At the Diamond factory, I was welcomed with a warm familiarity. Johan was delightful Liesel - the backbone of the company, and holder of a Pilot's Licence for over 50 years - was a glorious motherhen. Fritz, my pilot, who had ferried the DA42 I'd flown at Hawker to Sydney in six days, was a wonderfully sardonic man with an accent tones of the Dutch or Scandinavians, rather than Austrian (the type that sounds vaguely smutty and suggestive). I had an amazing flight over the snowy alps - the weather was cold and crisp - orbiting castles, and little railway stations perched on the top of mountains. In the late morning I was joined by Mr Takahashi-San, a very Japanese business man with a love of trains. The owner of aDA42, he invited me to Tokyo for a fly.

Upon our departure, Johan gave us gifts of wine, and Diamond related merchandise, and insisted on paying our cabs, as well as our lunch and numerous coffees and cakes. After bidding farewell to Takahashi San, and promising a visit to Tokyo, I headed to Wels on the super efficient bahnhof.

The Rotax day was exciting and exhausting - invited were over 300 guests from all over the world, including Paul Bertorelli - American aviation journalist extraordinaire. After the unveiling of their new injected engine, we toured the factory (for hours) in carefully organized small groups, passed from one section manager to the next with quartz like precision. I saw some fabulous examples of German control and organisation, and heard many times the expression "alles klar" prompting me to spin round expecting Herr Lipp and his band of young choir boys safely in his fist.

Here I met the marvelous Jonathan and Patricia from Medicine on the Move (www.medicineonthemove.org). That very day - the international day of women, apparently - it was announced that Patricia was the first female licensed Rotax mechanic. They were an amazing pair: Jonathon passionate and erudite; Patricia as beautiful as she is smart (and not to mention charming)...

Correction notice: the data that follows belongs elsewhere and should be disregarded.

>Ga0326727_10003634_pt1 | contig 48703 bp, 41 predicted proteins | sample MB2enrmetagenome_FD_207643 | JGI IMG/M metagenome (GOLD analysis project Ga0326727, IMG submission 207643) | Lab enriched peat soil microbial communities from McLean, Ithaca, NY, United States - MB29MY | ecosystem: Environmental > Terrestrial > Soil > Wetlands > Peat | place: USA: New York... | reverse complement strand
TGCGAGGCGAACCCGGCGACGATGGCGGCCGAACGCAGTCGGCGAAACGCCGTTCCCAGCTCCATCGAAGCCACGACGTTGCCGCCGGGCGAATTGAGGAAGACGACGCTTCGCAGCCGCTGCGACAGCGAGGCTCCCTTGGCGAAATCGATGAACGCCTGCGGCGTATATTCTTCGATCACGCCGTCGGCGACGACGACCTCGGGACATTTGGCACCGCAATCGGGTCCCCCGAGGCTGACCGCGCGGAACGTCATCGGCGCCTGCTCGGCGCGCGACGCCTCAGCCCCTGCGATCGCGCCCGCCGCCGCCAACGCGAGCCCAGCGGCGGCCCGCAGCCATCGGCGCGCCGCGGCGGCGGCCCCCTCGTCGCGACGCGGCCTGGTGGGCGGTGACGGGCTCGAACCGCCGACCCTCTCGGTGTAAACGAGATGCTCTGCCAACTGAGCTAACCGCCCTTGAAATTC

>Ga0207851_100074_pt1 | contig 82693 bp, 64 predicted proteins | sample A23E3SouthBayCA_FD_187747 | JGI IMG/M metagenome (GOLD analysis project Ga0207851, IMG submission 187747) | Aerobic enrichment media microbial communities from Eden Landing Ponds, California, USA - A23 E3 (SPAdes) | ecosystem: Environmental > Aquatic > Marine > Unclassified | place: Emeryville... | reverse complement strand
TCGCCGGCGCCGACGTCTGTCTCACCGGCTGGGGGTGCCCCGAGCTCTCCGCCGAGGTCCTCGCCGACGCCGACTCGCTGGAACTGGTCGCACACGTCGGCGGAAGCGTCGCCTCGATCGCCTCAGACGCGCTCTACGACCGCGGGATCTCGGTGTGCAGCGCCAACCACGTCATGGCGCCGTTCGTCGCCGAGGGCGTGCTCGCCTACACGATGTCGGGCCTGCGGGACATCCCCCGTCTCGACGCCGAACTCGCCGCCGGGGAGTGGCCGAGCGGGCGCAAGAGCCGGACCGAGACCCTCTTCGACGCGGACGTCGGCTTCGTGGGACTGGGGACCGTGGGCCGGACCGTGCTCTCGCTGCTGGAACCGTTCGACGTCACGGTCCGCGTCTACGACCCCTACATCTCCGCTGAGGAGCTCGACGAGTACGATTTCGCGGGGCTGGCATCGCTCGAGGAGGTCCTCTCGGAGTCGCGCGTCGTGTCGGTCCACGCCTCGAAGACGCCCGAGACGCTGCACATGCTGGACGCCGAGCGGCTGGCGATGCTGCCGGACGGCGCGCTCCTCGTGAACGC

The dinner was held in a Benedictine monastery, and Rotax had spared no expense. The food was fabulous, the drinks flowing (although I was very very good and had three glasses over five hours) and the entertainment quirky (an ex Miss Austria supermodel playing an electric violin to the sounds of digital euro trance). I sat next to the head of CASA for Slovenia (I have been granted a European flying Licence conversion any time) and a Rotax employee with a degree in psychology (he made me guess his degree and couldn't believe it when I got it first time). My small talk chip burnt out about 10.30 and I left with Jonathan and Patricia (with P being such a celeb, it took forty minutes to get from one end of the room to the other).

The very next morning, I departed for Venice from Wels by train. In Salzburg it's snowing and I'm whizzing past mountains and picture book 'willages' with wooden houses, all pointy roofs and window boxes, pine trees and little farms, filled with a strange homesickness, for this country of my mother (despite the fact I've only been here twice in my life). Even though I've only been here for a few days, I get the sense of the Austrians being an insular, strong headed people, not terribly inclined to 'ewolve' with the rest of the world. I suspect they may be A Nation of Taureans - comforted by food, mulled wine, slightly too warm rooms and the memories of times less pc....and that certainly strikes a chord with a me, the girl with one quarter Austrian blood....